The French Revolution
The Revolt that led to a World War
There have been many revolutions across history. Some revolutions are peaceful, and many can be positive. The Industrial Revolution, for example, transformed manufacturing, and completely changed transport with the invention of combustion engines.
Many more revolutions, however, are violent. This is especially (but not always) true if revolutions are trying to change the politics of a country. Perhaps the most famous of these political revolutions was the French Revolution in 1789.
Although nobody could have known it at the time, the French Revolution marked the start of a series of events which would draw the nations of Europe, and their empires, into the first truly global war. Between 1792 and 1815, France was almost constantly at war, fighting on almost every continent and ocean in the world. So large was the scale of death and destruction that, until World War One a century later, the French Revolutionary and Napoleonic Wars was known as the 'Great War'.
However, the initial aims of the French Revolution were not to spark a global conflict, or dominate the world. Instead they were focused inwards, hoping to reform huge social injustices that affected the country. In 1788, 95% of the population of France could not vote. The King ruled with absolute and unshared power over his people, whilst the bulk of taxation fell on those least able to afford it, as the nobles used a variety of imaginative reasons to avoid paying tax.
There were many positive legacies of the revolution. Perhaps the biggest of these is the Declaration of the Rights of Man. This document was so influential that almost half of the UN's Universal Declaration of Human Rights is based on it. The Revolution may have brought about war, but its founding principle was one of peace.
King Louis xvi
The Revolution initially tried to create a Constitutional Monarchy (a system of government where the ruler's power is limited, and their actions are restricted by an elected group of people). Over time though, the situation escalated out of hand. France descended into war, as the governments of other countries grew fearful of the ideas of the revolution, and in 1793 King Louis was executed for treason.
Over the next six years, France defeated the armies of Europe in a series of remarkable victories, expanding its borders to the River Rhine, and establishing control over Northern Italy with the help of a dynamic young general called Napoleon Bonaparte.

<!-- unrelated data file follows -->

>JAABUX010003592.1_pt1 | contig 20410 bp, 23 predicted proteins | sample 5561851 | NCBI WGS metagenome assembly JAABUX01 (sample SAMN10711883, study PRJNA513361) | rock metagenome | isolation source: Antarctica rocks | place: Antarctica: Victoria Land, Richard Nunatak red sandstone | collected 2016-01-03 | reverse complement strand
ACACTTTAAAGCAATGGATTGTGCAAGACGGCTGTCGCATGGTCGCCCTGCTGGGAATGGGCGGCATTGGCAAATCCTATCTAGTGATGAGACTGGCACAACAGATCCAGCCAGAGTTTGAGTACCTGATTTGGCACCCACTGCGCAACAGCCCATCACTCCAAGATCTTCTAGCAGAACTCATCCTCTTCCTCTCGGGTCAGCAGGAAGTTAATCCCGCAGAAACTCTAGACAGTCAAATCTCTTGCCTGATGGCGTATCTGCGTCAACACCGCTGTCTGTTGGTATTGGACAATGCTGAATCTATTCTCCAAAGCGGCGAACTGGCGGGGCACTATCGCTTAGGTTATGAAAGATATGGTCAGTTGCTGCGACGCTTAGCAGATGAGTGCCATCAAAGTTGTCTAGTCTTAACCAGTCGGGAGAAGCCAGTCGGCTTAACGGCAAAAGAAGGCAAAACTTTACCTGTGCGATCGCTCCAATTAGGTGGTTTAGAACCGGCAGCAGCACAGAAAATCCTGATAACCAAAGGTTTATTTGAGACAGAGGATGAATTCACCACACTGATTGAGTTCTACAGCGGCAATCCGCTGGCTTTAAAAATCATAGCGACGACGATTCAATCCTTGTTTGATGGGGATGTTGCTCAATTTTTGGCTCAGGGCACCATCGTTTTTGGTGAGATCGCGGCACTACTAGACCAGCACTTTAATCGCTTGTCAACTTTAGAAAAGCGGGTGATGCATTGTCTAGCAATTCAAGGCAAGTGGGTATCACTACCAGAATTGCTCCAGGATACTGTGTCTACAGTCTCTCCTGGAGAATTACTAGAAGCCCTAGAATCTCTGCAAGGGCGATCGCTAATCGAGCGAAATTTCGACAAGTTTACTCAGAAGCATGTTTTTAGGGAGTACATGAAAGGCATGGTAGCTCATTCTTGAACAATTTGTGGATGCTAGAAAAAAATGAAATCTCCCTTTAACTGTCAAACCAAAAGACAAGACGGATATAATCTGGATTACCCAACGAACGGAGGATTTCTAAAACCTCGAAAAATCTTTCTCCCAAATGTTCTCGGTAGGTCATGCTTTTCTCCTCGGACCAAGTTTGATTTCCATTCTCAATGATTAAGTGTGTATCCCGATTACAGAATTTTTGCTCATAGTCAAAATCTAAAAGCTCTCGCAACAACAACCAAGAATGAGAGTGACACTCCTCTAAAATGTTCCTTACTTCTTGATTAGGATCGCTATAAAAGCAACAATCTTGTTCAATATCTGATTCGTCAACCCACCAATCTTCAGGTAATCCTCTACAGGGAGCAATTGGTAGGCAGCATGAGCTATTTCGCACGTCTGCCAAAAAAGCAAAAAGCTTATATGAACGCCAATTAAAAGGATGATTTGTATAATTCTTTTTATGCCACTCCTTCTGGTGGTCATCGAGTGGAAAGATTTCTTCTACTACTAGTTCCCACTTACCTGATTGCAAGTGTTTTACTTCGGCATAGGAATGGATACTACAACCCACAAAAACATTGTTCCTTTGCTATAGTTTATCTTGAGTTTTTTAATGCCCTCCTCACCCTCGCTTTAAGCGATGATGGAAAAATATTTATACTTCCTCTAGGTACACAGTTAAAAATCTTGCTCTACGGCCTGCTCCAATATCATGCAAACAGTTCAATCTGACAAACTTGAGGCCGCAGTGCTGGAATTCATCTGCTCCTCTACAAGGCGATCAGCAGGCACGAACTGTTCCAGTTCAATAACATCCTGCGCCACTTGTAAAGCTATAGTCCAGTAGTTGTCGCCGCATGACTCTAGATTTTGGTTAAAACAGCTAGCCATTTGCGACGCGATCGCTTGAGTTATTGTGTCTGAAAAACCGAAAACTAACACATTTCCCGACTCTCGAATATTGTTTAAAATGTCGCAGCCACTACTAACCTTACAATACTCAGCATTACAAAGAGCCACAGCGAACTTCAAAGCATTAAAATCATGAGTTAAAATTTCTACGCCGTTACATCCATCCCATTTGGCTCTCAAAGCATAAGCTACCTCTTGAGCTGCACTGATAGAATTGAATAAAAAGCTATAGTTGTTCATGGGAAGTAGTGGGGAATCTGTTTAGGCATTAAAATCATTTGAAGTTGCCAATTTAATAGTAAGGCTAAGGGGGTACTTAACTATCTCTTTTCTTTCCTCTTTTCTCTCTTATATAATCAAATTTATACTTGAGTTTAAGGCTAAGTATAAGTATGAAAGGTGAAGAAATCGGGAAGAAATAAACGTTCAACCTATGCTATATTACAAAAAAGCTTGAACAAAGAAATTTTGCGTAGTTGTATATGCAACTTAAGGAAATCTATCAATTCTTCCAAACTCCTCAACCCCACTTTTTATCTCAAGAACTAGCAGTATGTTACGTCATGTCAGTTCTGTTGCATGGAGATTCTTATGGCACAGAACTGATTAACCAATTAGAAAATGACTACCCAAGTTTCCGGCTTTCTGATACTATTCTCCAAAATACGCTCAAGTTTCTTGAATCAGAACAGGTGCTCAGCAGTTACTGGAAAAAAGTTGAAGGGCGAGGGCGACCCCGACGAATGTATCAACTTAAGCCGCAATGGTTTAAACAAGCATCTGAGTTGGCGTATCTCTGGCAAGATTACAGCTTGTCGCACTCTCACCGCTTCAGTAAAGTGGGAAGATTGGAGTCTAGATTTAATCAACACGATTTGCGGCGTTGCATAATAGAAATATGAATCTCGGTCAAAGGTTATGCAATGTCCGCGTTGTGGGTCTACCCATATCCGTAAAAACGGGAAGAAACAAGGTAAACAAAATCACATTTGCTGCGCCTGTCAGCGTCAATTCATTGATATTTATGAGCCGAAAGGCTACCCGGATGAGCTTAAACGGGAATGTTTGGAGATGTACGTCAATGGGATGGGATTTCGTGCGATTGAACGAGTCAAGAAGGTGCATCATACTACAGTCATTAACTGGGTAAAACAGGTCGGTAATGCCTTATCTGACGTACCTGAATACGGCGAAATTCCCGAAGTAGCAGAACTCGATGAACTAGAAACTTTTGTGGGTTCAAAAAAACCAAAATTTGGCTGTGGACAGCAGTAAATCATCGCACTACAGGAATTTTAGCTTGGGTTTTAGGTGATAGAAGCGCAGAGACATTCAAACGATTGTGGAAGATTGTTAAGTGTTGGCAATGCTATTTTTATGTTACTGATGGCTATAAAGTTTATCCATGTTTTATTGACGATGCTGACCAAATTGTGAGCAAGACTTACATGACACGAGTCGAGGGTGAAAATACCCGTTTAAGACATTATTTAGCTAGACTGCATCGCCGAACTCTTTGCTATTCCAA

At home, a civil war erupted after the execution of the King. Although opposition to the revolution inside France was swiftly crushed, a wave of executions using the guillotine followed in which any who was believed to be undermining the revolution was executed. This became known as the 'Reign of Terror' or 'Great Terror' (October 1793 - July 1794), and was largely caused by Maximilien Robespierre, and his associates, who led the French government at the time. Estimates of the number of people killed range from the thousands to tens of thousands. Ultimately the Terror was only brought to an end by the arrest of Robespierre, who was himself guillotined.
The new style of government in France proved too unstable, as there was little agreement on a new constitution (set of rules on how the government should work). Napoleon, who at the time was fighting in Egypt, returned to France in the hope of exploiting this political crisis. In November 1799 he took power in a coup, establishing himself as the 'First Consul' and proclaiming 'the Revolution is established on the principles with which it began. It is over'. During the next four years he ruled as leader of France in all but name, until he crowned himself Emperor of France in 1804. The revolution truly was over.
In this section you will find pages covering the origins, and events of the revolution, and the war which followed it. Click the links below to find out more.
The Origins of the French Revolution
The Events of the French Revolution